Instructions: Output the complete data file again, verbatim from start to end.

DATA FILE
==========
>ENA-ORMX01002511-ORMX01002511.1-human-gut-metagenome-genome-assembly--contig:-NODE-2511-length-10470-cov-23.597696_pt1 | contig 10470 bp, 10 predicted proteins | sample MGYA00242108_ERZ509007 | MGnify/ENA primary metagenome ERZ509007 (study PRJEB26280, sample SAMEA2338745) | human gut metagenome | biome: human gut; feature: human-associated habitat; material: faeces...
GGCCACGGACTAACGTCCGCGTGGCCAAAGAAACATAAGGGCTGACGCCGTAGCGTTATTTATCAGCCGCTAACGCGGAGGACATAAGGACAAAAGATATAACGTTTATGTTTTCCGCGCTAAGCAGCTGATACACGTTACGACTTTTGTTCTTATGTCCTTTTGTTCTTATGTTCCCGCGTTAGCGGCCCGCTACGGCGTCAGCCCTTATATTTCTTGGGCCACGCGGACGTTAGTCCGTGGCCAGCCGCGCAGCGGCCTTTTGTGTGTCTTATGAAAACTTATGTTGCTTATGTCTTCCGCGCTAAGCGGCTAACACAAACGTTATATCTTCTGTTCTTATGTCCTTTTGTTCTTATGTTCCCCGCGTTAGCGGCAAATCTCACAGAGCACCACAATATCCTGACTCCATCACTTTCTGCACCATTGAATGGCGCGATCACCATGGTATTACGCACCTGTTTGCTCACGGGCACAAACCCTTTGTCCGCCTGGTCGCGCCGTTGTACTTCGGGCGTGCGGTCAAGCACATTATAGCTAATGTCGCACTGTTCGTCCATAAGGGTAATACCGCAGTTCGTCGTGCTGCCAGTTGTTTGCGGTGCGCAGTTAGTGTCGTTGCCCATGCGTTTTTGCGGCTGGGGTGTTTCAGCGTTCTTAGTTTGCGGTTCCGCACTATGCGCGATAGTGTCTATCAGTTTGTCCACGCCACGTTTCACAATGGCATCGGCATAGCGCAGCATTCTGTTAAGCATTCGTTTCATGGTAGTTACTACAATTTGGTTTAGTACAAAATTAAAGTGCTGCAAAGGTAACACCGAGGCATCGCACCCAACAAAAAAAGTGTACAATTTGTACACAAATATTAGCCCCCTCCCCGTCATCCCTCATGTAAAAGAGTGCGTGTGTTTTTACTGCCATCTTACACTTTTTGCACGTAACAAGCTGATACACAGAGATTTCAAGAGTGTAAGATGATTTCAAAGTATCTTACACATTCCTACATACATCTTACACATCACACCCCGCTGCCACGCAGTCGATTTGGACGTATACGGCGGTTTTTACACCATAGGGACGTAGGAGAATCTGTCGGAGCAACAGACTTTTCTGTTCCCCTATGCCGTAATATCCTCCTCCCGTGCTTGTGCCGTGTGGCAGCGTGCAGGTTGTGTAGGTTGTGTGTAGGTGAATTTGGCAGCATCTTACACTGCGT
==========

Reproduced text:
>ENA-ORMX01002511-ORMX01002511.1-human-gut-metagenome-genome-assembly--contig:-NODE-2511-length-10470-cov-23.597696_pt1 | contig 10470 bp, 10 predicted proteins | sample MGYA00242108_ERZ509007 | MGnify/ENA primary metagenome ERZ509007 (study PRJEB26280, sample SAMEA2338745) | human gut metagenome | biome: human gut; feature: human-associated habitat; material: faeces...
GGCCACGGACTAACGTCCGCGTGGCCAAAGAAACATAAGGGCTGACGCCGTAGCGTTATTTATCAGCCGCTAACGCGGAGGACATAAGGACAAAAGATATAACGTTTATGTTTTCCGCGCTAAGCAGCTGATACACGTTACGACTTTTGTTCTTATGTCCTTTTGTTCTTATGTTCCCGCGTTAGCGGCCCGCTACGGCGTCAGCCCTTATATTTCTTGGGCCACGCGGACGTTAGTCCGTGGCCAGCCGCGCAGCGGCCTTTTGTGTGTCTTATGAAAACTTATGTTGCTTATGTCTTCCGCGCTAAGCGGCTAACACAAACGTTATATCTTCTGTTCTTATGTCCTTTTGTTCTTATGTTCCCCGCGTTAGCGGCAAATCTCACAGAGCACCACAATATCCTGACTCCATCACTTTCTGCACCATTGAATGGCGCGATCACCATGGTATTACGCACCTGTTTGCTCACGGGCACAAACCCTTTGTCCGCCTGGTCGCGCCGTTGTACTTCGGGCGTGCGGTCAAGCACATTATAGCTAATGTCGCACTGTTCGTCCATAAGGGTAATACCGCAGTTCGTCGTGCTGCCAGTTGTTTGCGGTGCGCAGTTAGTGTCGTTGCCCATGCGTTTTTGCGGCTGGGGTGTTTCAGCGTTCTTAGTTTGCGGTTCCGCACTATGCGCGATAGTGTCTATCAGTTTGTCCACGCCACGTTTCACAATGGCATCGGCATAGCGCAGCATTCTGTTAAGCATTCGTTTCATGGTAGTTACTACAATTTGGTTTAGTACAAAATTAAAGTGCTGCAAAGGTAACACCGAGGCATCGCACCCAACAAAAAAAGTGTACAATTTGTACACAAATATTAGCCCCCTCCCCGTCATCCCTCATGTAAAAGAGTGCGTGTGTTTTTACTGCCATCTTACACTTTTTGCACGTAACAAGCTGATACACAGAGATTTCAAGAGTGTAAGATGATTTCAAAGTATCTTACACATTCCTACATACATCTTACACATCACACCCCGCTGCCACGCAGTCGATTTGGACGTATACGGCGGTTTTTACACCATAGGGACGTAGGAGAATCTGTCGGAGCAACAGACTTTTCTGTTCCCCTATGCCGTAATATCCTCCTCCCGTGCTTGTGCCGTGTGGCAGCGTGCAGGTTGTGTAGGTTGTGTGTAGGTGAATTTGGCAGCATCTTACACTGCGT